Skip to content

    Allergies Health Center

    Font Size

    Drug Allergies: What to Expect From a Doctor

    Doctors are careful when diagnosing a drug allergy. Allergic reactions to drugs are different from more common drug side effects and can mimic some other conditions.

    What will happen when you go to your doctor's office?

    Recommended Related to Allergies

    Could It Be an Allergy?

    Wondering if your nagging cold is actually an allergy? Or what about your new skin cream that made your hands break out? Distinguishing an allergy from a non-allergic condition is not always a clear-cut task. But knowing the difference can sometimes help you solve what's ailing you, which in turn could mean faster relief. Mary Fields knows just how difficult pinpointing an allergy can be. The 64-year-old Bronx resident tells WebMD she was convinced her frequent hives were caused by something in...

    Read the Could It Be an Allergy? article > >

    A physical exam : Your doctor will carefully check you -- especially your skin -- to see if you have a rash or hives.

    Some questions: Your doctor will want details about the medicines you've been using, your symptoms, and your health.

    Blood tests: If you’ve had a serious skin reaction, your doctor may ask for these to check how your organs are working and to see if there are any other signs of an allergic reaction.

    Other tests: Depending on your case, your doctor may need to see some other things, like a chest X-ray.

    Treatment: If your symptoms are severe, your doctor will give you medicine to help control the reaction.

    Diagnosing and Managing a Drug Allergy

    After the exam, your doctor may suggest:

    Switching drugs: If your doctor thinks you are allergic to a drug, he will have you stop using that drug and may switch you to a different one.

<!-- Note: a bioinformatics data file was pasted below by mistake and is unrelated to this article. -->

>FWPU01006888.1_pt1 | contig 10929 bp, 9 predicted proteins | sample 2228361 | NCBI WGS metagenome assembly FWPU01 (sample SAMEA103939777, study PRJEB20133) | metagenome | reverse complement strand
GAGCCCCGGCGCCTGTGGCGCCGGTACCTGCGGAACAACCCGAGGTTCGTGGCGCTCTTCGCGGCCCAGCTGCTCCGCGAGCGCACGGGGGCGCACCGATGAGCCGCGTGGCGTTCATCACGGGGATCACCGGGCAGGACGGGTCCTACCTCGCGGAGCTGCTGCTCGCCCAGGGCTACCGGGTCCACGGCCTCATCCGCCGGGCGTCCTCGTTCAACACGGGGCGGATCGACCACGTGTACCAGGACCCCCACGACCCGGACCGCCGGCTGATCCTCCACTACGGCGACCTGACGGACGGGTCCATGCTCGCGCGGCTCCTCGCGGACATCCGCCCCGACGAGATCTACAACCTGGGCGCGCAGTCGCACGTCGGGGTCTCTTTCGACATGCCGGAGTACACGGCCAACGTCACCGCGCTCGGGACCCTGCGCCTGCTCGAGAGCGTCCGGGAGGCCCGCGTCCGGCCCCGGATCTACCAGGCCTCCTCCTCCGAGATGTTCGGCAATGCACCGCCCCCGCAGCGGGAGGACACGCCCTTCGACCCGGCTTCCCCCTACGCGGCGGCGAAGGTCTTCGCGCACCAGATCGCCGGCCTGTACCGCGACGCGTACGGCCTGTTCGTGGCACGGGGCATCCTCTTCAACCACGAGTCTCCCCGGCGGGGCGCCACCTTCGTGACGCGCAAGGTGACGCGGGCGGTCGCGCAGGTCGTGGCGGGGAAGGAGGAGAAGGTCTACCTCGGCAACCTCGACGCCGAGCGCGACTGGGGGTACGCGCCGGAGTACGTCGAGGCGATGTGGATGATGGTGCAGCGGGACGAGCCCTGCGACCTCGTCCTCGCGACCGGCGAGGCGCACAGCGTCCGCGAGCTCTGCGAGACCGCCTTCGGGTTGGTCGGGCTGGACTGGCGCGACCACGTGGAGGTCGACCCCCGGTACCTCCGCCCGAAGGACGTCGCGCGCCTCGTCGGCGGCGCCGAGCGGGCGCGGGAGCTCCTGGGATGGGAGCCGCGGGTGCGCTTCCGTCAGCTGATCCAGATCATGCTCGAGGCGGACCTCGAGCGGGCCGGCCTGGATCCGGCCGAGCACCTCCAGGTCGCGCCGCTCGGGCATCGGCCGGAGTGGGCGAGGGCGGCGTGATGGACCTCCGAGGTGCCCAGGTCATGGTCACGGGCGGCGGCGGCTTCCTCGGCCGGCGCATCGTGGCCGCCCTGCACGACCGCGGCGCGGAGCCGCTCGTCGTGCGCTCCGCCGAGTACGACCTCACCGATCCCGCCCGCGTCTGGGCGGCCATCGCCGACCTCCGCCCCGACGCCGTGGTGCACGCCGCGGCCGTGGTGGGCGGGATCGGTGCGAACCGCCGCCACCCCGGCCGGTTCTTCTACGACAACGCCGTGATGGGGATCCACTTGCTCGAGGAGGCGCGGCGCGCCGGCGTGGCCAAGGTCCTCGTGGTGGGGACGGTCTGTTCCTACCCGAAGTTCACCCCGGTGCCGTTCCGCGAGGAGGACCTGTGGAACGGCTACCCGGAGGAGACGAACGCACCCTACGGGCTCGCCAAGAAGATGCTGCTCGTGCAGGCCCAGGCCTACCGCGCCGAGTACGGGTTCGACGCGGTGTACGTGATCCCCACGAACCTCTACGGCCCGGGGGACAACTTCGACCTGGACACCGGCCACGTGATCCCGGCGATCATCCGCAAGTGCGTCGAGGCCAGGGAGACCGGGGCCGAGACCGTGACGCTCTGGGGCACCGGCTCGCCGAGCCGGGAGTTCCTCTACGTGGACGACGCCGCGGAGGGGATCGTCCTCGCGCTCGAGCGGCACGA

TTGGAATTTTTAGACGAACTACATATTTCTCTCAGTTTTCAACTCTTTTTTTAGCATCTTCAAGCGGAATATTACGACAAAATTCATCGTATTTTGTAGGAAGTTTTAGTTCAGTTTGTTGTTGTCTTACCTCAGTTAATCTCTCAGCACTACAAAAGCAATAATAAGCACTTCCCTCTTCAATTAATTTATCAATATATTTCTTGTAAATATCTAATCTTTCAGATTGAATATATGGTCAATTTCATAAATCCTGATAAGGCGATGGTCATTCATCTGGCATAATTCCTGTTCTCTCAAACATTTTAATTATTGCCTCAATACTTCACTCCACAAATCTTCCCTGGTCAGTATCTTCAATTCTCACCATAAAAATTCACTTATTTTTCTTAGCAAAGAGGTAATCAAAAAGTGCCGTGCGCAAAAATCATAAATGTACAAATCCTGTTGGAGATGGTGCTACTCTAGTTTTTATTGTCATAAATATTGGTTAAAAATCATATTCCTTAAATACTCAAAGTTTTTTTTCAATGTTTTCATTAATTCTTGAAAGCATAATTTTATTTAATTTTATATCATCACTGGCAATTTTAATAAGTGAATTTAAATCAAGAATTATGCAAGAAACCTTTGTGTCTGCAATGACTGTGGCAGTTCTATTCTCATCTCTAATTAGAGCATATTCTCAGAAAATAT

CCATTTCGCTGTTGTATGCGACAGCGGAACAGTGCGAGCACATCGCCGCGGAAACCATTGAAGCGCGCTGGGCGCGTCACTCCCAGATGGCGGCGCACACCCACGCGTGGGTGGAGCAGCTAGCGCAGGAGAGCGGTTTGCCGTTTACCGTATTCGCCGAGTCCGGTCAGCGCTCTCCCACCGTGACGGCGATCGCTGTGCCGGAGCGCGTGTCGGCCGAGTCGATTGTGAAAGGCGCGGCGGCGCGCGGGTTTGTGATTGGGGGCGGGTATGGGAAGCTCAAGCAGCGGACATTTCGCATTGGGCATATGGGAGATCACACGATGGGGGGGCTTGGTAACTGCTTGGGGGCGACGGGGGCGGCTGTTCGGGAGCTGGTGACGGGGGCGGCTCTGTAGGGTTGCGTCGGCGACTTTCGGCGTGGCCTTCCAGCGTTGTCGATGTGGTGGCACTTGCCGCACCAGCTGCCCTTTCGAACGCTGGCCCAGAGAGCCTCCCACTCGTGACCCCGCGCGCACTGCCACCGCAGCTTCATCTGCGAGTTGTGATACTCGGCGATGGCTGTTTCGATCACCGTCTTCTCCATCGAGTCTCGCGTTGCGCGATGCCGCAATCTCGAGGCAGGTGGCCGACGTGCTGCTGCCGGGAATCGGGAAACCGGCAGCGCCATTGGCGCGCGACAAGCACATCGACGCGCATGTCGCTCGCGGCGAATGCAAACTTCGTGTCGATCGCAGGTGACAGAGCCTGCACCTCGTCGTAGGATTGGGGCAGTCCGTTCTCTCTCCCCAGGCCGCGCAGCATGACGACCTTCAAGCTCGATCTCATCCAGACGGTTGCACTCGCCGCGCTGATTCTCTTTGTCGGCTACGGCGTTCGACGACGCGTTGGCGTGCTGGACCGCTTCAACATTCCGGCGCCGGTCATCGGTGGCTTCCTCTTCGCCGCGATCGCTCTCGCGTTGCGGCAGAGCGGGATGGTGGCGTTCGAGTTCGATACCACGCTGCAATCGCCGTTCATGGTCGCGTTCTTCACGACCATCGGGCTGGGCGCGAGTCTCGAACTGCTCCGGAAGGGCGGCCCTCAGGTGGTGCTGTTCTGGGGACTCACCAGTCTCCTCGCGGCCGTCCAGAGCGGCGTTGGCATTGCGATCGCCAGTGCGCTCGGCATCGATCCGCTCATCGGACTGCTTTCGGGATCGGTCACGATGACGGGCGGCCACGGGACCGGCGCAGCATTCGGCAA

Allergy testing : If there's any doubt if you are truly allergic, he may want you to have more tests. Keep in mind that the tests don’t work for all drugs.

    Trying to reduce your reaction: If switching drugs isn't an option -- and you must keep taking a drug for your health -- your doctor may suggest something called desensitization.

    You would get a small dose of the drug and then it would be raised gradually. The slow increase may get your body more used to the drug and lower your risk of an allergic reaction. It’s done in the hospital or doctor’s office.

    Desensitization is not a cure. It’s only temporary. It doesn't work for everyone and it has risks. But it's one way for you to keep getting a medicine you need.

    Taking Care

    If you have an allergy, your doctor will advise you on how to protect yourself. Some good first steps include:

    Today on WebMD

    man blowing nose
    Make these tweaks to your diet, home, and lifestyle.
    Allergy capsule
    Breathe easier with these products.
    cat on couch
    Live in harmony with your cat or dog.
    Woman sneezing with tissue in meadow
    Which ones affect you?

    blowing nose
    woman with sore throat
    lone star tick
    Woman blowing nose

    Send yourself a link to download the app.

    Loading ...

    Please wait...

    This feature is temporarily unavailable. Please try again later.


    Now check your email account on your mobile phone to download your new app.

    cat lying on shelf
    Allergy prick test
    Man sneezing into tissue
    Woman holding feather duster up to face, twitching